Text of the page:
NGE Down 75% in the Past 5 Years
Oil and gas exports currently account for around 10% of Nigeria’s GDP and nearly 90% of its total exports according to OPEC. Nigeria is therefore very vulnerable to oil price shocks, and also is poorly positioned in terms of export diversification. Inflation has been a serious problem for Nigeria’s economy, as household consumption accounts for circa 80% of GDP. Inflation was already in the double digits before the outbreak of corona-virus and these shocks pose a risk for potential food inflation, given that Nigeria is a net importer of agriculture products, even though it was able to increase its agriculture exports by nearly five-fold between 2016-2018. Nigeria needs to increase the quantity of sophistication of its agriculture exports to deliver stronger economic growth and also to ensure food safety, as the current uncertainty regarding global trade and agriculture production could trigger sharp food inflation.
Nigeria’s Rise in Inflation Prior to Covid-19
- Positive Notes
Nigeria’s economy has other stand out features including its relatively low public debt (below 30% of GDP), higher level of foreign exchange reserves (over 10 months of import cover) and the potential to develop its tourism industry by attracting domestic and foreign tourists. Nigeria does have the potential to develop its tourism industry, and its economy will not experience a shock from declined tourism arrivals as much as other countries such as Kenya, which depend more on tourism for growth. Tourism and travel currently only contribute to 5% of Nigeria’s GDP, up from 3.9% of GDP in 2010. Nigeria needs to diversify away from oil exports, and begin to grow its agriculture exports and to develop a stronger manufacturing sector.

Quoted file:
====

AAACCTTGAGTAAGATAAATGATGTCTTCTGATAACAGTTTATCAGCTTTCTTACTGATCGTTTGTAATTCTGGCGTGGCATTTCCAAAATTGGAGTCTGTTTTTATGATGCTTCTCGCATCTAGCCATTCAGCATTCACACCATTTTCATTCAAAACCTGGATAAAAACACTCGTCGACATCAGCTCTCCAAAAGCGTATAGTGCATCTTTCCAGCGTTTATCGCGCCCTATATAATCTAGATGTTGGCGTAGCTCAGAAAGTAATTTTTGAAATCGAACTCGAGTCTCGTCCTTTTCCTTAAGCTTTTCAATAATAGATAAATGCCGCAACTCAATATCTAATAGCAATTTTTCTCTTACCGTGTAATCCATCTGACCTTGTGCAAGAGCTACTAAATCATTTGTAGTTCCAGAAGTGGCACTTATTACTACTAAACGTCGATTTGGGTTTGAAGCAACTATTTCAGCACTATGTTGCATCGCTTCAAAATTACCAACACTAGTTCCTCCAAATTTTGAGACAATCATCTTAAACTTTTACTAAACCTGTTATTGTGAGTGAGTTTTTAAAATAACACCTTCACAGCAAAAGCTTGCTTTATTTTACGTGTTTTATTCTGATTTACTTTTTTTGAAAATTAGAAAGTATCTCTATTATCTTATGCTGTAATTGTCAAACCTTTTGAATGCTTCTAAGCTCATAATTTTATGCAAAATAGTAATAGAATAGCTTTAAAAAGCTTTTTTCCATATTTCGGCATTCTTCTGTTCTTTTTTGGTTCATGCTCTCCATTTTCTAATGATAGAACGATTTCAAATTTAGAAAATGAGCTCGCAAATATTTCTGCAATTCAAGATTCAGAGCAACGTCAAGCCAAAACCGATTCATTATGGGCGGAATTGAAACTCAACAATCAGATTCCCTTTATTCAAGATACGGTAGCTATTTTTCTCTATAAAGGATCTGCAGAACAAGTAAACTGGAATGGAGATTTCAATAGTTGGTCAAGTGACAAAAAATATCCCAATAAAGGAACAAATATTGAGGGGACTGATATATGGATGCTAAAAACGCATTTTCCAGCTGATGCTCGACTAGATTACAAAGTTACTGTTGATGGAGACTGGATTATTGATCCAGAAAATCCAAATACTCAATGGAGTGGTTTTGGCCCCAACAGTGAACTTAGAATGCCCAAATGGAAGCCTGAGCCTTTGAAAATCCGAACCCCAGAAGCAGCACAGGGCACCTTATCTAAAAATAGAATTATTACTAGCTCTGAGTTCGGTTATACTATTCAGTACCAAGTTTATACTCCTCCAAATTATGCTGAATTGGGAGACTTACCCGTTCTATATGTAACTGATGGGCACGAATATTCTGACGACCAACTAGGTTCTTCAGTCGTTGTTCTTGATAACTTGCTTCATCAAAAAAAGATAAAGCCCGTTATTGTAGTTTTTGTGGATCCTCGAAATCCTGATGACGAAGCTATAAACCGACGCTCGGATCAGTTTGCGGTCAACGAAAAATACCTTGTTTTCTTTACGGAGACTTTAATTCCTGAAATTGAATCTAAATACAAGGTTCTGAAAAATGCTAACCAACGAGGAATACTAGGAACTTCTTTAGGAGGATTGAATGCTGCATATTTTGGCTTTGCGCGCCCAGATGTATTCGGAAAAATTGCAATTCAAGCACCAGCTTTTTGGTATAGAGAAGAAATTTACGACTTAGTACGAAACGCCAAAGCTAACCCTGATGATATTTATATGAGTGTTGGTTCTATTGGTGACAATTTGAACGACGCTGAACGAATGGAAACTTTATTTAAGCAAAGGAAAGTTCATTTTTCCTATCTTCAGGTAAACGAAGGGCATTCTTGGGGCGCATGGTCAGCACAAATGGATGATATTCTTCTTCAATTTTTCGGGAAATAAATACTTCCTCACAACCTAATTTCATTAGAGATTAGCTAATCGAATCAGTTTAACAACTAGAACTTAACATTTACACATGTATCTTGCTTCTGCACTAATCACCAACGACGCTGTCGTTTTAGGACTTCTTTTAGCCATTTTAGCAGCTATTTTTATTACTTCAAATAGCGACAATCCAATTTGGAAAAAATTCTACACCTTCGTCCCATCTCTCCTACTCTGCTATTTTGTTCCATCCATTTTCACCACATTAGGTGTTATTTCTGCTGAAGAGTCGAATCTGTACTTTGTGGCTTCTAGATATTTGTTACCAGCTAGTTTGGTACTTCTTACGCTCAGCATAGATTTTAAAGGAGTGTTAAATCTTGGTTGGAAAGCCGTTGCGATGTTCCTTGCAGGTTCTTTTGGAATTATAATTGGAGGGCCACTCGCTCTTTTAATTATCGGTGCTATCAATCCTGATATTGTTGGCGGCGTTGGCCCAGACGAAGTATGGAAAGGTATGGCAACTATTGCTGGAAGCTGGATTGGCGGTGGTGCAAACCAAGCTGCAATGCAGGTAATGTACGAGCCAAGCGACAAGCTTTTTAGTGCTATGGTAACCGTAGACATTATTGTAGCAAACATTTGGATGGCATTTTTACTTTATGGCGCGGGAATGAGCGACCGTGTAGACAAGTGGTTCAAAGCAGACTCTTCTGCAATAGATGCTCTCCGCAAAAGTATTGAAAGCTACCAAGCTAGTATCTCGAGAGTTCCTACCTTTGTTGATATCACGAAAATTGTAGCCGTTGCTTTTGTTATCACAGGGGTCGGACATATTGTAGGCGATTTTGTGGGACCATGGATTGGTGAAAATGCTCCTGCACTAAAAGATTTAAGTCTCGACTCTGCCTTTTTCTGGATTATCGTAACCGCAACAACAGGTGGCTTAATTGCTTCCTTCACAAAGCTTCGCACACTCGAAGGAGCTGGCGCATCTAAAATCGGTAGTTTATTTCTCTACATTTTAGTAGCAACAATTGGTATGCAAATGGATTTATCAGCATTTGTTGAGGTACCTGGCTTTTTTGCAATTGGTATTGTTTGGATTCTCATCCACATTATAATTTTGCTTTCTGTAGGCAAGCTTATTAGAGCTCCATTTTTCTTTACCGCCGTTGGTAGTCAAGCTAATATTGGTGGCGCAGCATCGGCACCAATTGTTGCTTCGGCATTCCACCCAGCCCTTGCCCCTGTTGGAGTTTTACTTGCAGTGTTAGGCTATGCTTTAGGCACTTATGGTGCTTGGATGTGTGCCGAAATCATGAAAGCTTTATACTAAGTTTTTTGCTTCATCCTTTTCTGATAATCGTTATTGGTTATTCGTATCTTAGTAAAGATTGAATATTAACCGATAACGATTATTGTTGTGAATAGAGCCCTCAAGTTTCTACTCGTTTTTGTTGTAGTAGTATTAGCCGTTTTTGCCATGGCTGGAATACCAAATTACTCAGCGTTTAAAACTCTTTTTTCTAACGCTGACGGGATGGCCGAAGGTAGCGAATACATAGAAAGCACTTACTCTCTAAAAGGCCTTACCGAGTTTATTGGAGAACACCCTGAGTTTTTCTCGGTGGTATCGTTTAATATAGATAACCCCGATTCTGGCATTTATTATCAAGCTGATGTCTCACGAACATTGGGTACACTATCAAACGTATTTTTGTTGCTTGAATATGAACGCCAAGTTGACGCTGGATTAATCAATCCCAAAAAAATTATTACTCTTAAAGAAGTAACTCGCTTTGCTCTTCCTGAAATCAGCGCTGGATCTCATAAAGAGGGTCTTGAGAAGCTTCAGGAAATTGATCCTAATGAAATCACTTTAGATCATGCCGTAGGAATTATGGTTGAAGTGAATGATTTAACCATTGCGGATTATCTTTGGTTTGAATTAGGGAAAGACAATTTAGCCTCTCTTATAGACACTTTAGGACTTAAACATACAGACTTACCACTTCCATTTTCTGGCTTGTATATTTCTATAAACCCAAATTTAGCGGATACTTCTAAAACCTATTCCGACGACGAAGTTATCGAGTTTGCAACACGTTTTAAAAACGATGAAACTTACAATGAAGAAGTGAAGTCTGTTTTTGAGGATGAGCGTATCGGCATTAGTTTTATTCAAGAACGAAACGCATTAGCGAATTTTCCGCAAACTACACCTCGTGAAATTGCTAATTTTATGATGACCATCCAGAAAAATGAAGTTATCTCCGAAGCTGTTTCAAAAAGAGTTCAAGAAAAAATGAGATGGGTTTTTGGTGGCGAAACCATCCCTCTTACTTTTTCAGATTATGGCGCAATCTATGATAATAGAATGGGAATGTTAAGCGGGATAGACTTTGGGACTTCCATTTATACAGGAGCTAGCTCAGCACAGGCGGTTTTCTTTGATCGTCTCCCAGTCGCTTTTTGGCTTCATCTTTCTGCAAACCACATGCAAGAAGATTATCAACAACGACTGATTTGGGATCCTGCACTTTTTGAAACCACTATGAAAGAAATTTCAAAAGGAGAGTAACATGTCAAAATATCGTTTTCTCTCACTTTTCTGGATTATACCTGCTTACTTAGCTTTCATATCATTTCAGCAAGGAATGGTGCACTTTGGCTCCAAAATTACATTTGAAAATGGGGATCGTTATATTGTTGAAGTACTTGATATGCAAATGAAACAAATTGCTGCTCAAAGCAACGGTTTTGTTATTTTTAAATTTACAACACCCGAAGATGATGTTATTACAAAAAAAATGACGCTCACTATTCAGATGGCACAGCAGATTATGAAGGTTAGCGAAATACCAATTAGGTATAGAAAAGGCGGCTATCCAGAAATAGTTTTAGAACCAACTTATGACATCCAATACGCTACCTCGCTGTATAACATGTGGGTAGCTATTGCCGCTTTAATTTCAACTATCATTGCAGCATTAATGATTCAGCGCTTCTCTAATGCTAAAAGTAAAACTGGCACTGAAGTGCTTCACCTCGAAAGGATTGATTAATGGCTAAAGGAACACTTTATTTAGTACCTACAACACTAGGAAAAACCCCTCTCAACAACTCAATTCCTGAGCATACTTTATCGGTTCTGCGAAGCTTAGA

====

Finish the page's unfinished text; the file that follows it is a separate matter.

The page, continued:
Nigeria’s construction industry has also been delivering robust growth, and will likely be a key driver of growth in the coming decades as Nigeria’s urban population grows. Broad based economic growth is extremely necessary for Nigeria in particular, as the absence of this would result in extremely high youth unemployment in the coming decades, similar to what Egypt has experienced in the past decade.
Thoughts on the ETF
Nigeria’s stock market currently trades at around 5x PE and slightly below book value, and the stock market also has a 9% dividend yield. The Global X MSCI Nigeria ETF (NGE) invests in equities in Nigeria in the following areas:
- Financial Services (49.3%): The ETF invests the majority of its assets in banks, which is ideal given the extremely low valuation found in some banks in Nigeria. However, the country’s NPL ratio was over 10% as of the end of 2018, and will likely increase this year.
- Consumer defensive (25%): The ETF invests in some consumer names, including Nigeria Breweries, all of which will likely have favorable long term growth. However, food inflation could offset the financial growth of companies like breweries and companies like Nestle, if the price of rice and vegetables rise rapidly this year.
- Basic Materials ( 15.5%): Construction stocks are also favorable long term bets, given that Nigeria’s economic growth will exceed 6% per annum in many years during the coming decades. The circa 30% YTD decline in the ETF presents an interesting buy opportunity for investors who are bullish on Nigeria’s long term potential, and willing to hold for 5-10 years.
Frontpage December 17, 2019